Triassic Palynology of the Central North Sea: Correlation and Environmental Reconstruction of a Fluvial System
The Skagerrak Formation is a mid-late Triassic clastic succession from the Central North Sea comprising alternating fluvial sandstone dominated and playa/lacustrine mudstone dominated members. The Sandstone members form important primary and secondary reservoirs in the UKSC whilst the mudstone members can act as potential baffles/seals and lead to the compartmentalisation of these reservoirs. Hydrocarbon extraction has been hampered by a lack of knowledge regarding correlation at a basinal, sub-basinal and field scale and to date the identification; distribution and correlation of the different members is still poorly understood. Palynology is powerful tool for well correlation, age assessment and environmental reconstruction and is routinely used within the Petroleum industry. However previous attempts at utilizing palynology from Triassic sediments within the Central North Sea have generally yielded poor recovery due to a combination of PDC drilling techniques, oil based muds, poor preservation and the heavily oxidised nature of these sediments. By utilising state of the art palynology processing techniques this study shows it is possible to maximise and concentrate palynomorph content from drillcore and well cuttings to construct a robust age model providing the chronostratigraphic framework needed to accurately correlate the different members within the Skagerrak formation as well as allowing for accurate environmental reconstruction. The focus of this study is on quadrants 22, 29 & 30 from the Central North Sea with further worked planned to extend the study area into the Norwegian North Sea and Northern North Sea. This will then allow for a better regional understanding of the Skagerrak formation within North Sea and help aid further hydrocarbon exploration and exploitation.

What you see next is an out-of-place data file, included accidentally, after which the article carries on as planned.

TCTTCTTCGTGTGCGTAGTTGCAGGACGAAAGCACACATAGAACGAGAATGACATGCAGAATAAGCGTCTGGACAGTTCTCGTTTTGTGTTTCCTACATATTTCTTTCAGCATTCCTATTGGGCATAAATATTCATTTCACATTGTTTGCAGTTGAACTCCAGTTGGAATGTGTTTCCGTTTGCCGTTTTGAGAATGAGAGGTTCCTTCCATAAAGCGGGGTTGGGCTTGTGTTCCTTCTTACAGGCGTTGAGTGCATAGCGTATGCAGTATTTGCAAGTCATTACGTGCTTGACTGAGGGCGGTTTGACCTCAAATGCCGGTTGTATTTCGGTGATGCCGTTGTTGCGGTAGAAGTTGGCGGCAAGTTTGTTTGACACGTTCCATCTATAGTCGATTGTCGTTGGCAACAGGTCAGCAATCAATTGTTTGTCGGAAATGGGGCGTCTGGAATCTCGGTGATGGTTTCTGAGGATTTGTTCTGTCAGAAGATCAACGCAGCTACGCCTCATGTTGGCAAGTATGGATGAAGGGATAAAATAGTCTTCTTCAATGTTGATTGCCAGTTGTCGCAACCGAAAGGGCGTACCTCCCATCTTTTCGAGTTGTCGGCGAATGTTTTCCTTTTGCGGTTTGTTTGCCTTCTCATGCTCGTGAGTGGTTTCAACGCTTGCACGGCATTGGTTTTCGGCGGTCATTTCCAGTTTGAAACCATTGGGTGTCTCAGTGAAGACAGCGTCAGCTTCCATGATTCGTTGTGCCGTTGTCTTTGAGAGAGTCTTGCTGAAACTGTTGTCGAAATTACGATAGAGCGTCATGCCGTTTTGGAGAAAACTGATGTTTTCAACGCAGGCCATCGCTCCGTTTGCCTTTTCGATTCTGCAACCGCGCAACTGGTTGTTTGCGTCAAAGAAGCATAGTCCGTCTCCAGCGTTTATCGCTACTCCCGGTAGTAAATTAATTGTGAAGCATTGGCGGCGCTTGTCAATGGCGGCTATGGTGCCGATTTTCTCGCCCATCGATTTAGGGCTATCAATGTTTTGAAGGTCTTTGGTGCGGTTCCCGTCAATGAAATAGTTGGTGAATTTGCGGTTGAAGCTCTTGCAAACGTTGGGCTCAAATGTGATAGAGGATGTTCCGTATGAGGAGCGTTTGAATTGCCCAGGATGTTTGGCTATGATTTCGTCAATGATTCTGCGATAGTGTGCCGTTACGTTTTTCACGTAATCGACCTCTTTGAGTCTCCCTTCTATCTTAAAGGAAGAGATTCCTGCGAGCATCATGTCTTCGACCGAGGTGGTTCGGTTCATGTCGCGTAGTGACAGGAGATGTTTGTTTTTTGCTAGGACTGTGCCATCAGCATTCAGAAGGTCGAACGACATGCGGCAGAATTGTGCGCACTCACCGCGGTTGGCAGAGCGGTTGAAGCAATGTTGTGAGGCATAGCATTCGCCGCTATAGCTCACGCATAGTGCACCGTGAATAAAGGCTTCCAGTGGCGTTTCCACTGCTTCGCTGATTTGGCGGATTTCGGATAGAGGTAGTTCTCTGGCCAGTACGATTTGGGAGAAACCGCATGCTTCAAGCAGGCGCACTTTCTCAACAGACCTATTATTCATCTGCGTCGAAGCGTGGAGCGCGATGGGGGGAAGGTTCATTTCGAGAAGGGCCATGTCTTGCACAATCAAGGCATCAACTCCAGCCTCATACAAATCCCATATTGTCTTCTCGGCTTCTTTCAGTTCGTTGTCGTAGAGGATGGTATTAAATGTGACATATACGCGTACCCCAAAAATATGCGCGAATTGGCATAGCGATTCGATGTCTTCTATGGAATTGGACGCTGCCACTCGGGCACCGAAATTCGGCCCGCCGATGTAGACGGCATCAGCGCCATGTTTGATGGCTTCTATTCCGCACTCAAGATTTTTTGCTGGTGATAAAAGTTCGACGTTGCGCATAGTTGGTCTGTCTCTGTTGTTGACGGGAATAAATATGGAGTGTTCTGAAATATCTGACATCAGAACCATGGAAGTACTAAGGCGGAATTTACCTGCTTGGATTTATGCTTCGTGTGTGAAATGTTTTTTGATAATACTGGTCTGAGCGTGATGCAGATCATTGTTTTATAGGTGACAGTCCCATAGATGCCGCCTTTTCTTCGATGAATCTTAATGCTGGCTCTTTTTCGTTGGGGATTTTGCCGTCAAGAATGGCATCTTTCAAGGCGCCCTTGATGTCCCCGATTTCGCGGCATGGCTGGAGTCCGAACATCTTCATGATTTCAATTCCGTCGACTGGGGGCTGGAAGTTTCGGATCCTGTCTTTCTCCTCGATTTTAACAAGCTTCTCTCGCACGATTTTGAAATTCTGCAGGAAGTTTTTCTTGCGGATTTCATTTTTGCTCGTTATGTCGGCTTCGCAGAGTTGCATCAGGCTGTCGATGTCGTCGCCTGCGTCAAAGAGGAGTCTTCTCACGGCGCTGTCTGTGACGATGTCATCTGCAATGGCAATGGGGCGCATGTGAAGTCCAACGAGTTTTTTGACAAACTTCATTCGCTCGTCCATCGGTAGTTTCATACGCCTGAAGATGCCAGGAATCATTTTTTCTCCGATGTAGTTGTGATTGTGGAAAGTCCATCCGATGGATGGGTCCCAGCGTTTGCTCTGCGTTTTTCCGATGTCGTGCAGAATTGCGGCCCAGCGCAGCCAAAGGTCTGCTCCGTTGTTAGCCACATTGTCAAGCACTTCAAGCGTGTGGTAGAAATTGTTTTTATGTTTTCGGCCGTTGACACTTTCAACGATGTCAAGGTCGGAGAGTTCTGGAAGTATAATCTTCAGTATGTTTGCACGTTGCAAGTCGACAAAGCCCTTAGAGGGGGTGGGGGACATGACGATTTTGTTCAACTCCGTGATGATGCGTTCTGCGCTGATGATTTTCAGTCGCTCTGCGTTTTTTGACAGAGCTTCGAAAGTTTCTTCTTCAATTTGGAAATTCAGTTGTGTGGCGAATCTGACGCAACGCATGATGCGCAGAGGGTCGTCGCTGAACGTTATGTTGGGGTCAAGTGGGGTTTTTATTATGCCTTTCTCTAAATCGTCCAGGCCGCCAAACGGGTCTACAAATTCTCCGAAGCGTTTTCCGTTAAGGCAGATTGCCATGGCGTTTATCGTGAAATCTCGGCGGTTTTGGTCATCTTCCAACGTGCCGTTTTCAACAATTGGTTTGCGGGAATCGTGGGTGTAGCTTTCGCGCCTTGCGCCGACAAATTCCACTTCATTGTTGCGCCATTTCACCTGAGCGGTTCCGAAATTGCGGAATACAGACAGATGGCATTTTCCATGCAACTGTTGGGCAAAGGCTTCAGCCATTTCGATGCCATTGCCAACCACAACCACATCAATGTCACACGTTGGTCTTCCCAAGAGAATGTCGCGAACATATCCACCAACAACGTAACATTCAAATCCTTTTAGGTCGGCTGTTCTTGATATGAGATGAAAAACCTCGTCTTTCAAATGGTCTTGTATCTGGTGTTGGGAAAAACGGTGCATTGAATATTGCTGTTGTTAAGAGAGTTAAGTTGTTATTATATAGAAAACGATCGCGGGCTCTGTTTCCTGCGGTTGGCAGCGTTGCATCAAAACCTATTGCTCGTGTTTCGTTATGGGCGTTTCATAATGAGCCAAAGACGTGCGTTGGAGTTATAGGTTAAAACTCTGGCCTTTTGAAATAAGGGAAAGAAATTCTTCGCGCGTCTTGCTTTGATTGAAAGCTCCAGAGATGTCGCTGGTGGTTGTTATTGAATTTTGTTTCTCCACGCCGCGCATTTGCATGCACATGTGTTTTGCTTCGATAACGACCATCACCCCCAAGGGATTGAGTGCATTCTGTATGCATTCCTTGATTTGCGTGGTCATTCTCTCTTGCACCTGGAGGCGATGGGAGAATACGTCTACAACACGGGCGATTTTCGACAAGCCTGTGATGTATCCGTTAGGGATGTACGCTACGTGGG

AAPG Datapages/Search and Discovery Article #90291 ©2017 AAPG Annual Convention and Exhibition, Houston, Texas, April 2-5, 2017